Pequi oil is completely new to me (a big thanks to Polli from Lavida Oils for the introduction!). It’s a soft, bright orangey-yellow oil that smells just like passionfruit—drool. It’s tangy, juicy, fresh, and just… every time I smell it I can feel my salivary glands kick it. It makes me think of eating yogurt in Australia and sunshine and I love it. It is so rare that we get fruity scents from natural ingredients that I knew I had to make something that would put this mouthwatering oil centre stage, and this is that thing (possibly the first of several). Pequi oil is colourful and fragrant enough that 25% is plenty; neat pequi oil leaves my skin looking a bit yellow, but this Passionfruit Pressed Oil Serum doesn’t.

Our final ingredient is Tocopherol (Vitamin E). I’ve included enough of it to be both a skincare active, helping prevent against environmental damage, and an antioxidant to help extend the shelf life of the Passionfruit Pressed Oil Serum.

This is the “gelled” appearance we’re looking for before we pour the Passionfruit Pressed Oil Serum into its jar.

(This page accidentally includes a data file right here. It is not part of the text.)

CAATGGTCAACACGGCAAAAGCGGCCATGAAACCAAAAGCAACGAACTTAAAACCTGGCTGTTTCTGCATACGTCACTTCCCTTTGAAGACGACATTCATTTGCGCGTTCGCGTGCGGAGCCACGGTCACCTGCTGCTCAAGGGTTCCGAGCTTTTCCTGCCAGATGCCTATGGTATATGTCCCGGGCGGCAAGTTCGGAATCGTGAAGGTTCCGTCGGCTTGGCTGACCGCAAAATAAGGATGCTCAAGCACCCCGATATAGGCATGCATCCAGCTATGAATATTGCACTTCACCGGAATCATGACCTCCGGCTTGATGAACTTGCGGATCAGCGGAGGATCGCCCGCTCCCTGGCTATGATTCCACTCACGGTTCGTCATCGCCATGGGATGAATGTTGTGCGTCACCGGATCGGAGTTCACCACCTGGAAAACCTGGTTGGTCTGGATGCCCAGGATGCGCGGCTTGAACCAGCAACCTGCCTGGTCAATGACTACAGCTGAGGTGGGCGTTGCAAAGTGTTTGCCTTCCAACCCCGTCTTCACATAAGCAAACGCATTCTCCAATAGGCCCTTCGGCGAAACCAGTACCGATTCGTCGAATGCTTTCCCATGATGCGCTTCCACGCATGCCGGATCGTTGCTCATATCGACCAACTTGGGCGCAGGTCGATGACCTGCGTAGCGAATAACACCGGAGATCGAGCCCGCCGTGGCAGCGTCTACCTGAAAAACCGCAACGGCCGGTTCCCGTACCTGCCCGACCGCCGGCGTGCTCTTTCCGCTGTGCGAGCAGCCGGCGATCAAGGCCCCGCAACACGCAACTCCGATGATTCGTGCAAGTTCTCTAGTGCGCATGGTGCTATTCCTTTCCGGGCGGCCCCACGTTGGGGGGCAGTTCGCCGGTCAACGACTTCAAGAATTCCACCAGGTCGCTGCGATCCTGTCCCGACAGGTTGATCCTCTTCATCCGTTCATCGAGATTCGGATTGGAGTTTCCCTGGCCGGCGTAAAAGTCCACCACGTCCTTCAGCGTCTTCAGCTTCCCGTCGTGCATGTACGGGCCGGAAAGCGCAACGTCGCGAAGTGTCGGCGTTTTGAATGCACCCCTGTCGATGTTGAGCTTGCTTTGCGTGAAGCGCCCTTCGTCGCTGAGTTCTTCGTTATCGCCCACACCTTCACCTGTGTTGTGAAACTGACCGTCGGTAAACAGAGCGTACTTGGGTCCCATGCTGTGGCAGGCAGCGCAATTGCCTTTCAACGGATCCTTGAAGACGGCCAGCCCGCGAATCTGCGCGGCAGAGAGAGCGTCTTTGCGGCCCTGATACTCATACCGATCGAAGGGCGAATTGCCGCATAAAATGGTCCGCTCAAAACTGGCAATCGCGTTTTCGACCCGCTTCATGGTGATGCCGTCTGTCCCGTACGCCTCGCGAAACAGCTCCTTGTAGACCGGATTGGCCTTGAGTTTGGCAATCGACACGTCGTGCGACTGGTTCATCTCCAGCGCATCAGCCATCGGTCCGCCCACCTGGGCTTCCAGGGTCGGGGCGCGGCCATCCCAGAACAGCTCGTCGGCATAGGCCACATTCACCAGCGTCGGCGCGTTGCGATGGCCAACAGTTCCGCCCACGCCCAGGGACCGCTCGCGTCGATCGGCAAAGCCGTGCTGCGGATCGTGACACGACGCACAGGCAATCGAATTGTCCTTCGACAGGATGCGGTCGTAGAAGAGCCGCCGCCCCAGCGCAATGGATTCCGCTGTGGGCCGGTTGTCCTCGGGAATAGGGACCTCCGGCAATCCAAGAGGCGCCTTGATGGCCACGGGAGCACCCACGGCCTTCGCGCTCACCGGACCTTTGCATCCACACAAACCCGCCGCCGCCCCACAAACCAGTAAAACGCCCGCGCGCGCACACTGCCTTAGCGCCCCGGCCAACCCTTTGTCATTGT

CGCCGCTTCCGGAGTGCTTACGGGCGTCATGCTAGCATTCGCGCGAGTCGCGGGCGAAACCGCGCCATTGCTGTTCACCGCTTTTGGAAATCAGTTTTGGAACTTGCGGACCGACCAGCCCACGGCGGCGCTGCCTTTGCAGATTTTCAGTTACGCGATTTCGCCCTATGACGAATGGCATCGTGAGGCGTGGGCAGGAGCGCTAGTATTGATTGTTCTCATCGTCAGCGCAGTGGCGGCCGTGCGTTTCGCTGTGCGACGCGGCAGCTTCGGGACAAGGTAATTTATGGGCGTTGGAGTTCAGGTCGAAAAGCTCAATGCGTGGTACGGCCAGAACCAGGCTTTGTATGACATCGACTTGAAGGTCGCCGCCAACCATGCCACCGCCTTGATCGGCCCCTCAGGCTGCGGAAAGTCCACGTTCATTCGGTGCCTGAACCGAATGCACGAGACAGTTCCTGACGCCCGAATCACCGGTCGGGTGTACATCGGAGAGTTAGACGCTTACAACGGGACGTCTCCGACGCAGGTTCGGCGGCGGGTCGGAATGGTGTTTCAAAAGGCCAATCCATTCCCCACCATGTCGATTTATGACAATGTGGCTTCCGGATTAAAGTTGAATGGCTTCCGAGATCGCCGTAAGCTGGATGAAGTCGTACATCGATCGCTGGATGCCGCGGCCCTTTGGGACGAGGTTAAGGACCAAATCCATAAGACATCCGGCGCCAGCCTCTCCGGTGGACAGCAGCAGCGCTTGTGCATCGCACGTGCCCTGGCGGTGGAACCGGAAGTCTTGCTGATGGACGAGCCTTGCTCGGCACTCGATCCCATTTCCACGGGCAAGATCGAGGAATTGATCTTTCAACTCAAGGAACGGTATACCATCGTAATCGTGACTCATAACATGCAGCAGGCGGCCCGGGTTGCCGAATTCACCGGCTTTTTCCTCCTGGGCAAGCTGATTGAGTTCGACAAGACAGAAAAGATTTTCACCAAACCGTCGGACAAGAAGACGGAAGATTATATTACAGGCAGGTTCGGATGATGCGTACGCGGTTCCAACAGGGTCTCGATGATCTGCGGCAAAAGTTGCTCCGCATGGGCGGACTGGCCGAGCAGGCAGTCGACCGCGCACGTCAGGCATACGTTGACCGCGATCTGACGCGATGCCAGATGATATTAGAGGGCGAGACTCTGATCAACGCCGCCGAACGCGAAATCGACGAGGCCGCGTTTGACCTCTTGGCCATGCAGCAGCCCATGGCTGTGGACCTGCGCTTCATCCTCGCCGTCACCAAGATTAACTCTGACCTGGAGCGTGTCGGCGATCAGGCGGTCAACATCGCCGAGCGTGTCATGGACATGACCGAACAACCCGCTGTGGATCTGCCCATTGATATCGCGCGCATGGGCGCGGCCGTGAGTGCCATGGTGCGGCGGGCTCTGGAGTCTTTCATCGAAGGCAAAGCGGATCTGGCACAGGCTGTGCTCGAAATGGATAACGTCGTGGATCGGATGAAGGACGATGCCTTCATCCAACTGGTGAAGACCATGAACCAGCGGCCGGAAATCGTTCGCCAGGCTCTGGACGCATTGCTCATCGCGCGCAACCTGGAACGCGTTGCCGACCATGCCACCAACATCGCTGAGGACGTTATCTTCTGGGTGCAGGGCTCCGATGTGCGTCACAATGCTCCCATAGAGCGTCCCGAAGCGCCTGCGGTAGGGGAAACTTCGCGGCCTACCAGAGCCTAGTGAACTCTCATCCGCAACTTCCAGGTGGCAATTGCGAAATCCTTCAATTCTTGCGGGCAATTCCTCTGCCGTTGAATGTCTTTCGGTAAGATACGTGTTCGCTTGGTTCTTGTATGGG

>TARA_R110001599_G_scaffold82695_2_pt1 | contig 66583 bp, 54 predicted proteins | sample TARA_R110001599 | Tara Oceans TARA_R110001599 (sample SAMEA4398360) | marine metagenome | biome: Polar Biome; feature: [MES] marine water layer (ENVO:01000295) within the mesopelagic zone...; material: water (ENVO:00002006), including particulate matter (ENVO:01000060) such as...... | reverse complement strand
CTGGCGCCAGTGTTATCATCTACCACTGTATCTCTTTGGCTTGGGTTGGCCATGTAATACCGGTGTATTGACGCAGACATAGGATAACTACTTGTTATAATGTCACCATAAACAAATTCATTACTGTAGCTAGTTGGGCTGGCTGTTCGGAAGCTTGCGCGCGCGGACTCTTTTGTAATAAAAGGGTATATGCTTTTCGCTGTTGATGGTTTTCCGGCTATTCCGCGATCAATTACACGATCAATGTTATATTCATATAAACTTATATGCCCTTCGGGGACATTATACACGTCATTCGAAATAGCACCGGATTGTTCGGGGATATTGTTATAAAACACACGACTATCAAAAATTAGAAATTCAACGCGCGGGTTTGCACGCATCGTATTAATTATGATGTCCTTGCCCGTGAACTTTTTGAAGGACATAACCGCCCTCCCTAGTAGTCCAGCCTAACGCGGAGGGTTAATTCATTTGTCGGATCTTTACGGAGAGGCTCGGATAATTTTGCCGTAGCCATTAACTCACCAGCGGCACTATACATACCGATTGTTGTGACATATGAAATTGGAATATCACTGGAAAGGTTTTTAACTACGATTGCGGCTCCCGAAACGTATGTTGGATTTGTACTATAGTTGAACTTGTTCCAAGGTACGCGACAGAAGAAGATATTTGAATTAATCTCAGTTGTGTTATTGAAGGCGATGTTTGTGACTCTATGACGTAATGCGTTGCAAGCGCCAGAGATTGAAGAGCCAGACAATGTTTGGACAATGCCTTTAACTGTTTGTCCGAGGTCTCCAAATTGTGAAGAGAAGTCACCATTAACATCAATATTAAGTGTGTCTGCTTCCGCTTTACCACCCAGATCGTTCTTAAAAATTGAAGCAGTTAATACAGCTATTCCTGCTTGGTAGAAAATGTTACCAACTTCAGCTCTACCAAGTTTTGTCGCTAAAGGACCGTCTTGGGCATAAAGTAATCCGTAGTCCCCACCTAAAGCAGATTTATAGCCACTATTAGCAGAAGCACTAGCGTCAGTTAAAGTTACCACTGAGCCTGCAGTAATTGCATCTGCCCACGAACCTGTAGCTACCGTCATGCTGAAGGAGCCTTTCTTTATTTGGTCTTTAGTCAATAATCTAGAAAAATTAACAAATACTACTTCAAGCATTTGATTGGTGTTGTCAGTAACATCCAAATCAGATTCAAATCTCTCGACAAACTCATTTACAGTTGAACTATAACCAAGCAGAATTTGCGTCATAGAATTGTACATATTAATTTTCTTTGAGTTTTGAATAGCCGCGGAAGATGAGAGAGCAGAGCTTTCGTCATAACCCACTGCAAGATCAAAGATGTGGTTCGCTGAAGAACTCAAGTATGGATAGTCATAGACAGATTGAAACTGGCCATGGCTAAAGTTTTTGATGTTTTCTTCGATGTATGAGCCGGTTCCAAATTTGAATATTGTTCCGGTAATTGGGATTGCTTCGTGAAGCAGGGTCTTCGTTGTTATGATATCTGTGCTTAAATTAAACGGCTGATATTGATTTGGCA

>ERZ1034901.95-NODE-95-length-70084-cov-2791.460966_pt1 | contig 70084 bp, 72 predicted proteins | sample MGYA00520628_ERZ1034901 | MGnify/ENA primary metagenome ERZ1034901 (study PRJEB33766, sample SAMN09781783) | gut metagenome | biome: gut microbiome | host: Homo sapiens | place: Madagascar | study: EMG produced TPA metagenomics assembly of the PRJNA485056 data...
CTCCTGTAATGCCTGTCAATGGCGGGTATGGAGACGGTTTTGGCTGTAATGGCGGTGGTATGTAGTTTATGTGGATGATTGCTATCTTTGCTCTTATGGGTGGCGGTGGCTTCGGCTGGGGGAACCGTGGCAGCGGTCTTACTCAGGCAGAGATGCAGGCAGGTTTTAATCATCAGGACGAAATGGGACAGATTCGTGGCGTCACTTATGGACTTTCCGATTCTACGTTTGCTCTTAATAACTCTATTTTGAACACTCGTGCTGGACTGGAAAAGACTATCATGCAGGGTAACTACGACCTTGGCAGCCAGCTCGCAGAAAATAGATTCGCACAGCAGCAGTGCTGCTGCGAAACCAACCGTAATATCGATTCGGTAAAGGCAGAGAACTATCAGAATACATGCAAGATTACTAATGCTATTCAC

I’ve left this Passionfruit Pressed Oil Serum very simple because I wanted to really let the ingredients shine on their own, but if you’d like to incorporate some oil-soluble actives, you definitely could! You’d want to add them at the same time as the vitamin E. Some options include soothing bisabolol, potent antioxidant Coenzyme Q10 (Ubiquinone), oil soluble vitamin C, and oil-soluble extracts (I think aloe or papaya would be lovely!). Begin by determining the percentage you’d like to include; refer to supplier information for a range. For example: let’s say I’m going to add bisabolol and aloe extract. The recommended usage rate for bisabolol is 0.1–1%. I’ll aim for the halfway point and use 0.5%. The usage rate for the aloe extract is 3–15%; I’ll use 5% so I don’t have to reduce the star oils too much. 0.5% + 5% = 5.5%. I’ll then subtract 5.5% from the passionfruit oil (chosen because it’s liquid and so are the new ingredients) to keep the formulation in balance, and proceed.